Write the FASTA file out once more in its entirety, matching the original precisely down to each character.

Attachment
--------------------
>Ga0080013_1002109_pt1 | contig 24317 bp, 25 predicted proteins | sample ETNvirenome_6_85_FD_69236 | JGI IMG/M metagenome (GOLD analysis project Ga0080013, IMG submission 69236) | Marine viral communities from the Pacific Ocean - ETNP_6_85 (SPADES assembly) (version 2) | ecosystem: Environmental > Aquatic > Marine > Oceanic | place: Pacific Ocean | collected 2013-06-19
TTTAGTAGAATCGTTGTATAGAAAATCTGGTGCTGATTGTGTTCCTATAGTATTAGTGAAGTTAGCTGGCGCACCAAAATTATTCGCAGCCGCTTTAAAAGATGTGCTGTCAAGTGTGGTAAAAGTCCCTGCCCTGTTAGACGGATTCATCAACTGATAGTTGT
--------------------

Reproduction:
>Ga0080013_1002109_pt1 | contig 24317 bp, 25 predicted proteins | sample ETNvirenome_6_85_FD_69236 | JGI IMG/M metagenome (GOLD analysis project Ga0080013, IMG submission 69236) | Marine viral communities from the Pacific Ocean - ETNP_6_85 (SPADES assembly) (version 2) | ecosystem: Environmental > Aquatic > Marine > Oceanic | place: Pacific Ocean | collected 2013-06-19
TTTAGTAGAATCGTTGTATAGAAAATCTGGTGCTGATTGTGTTCCTATAGTATTAGTGAAGTTAGCTGGCGCACCAAAATTATTCGCAGCCGCTTTAAAAGATGTGCTGTCAAGTGTGGTAAAAGTCCCTGCCCTGTTAGACGGATTCATCAACTGATAGTTGT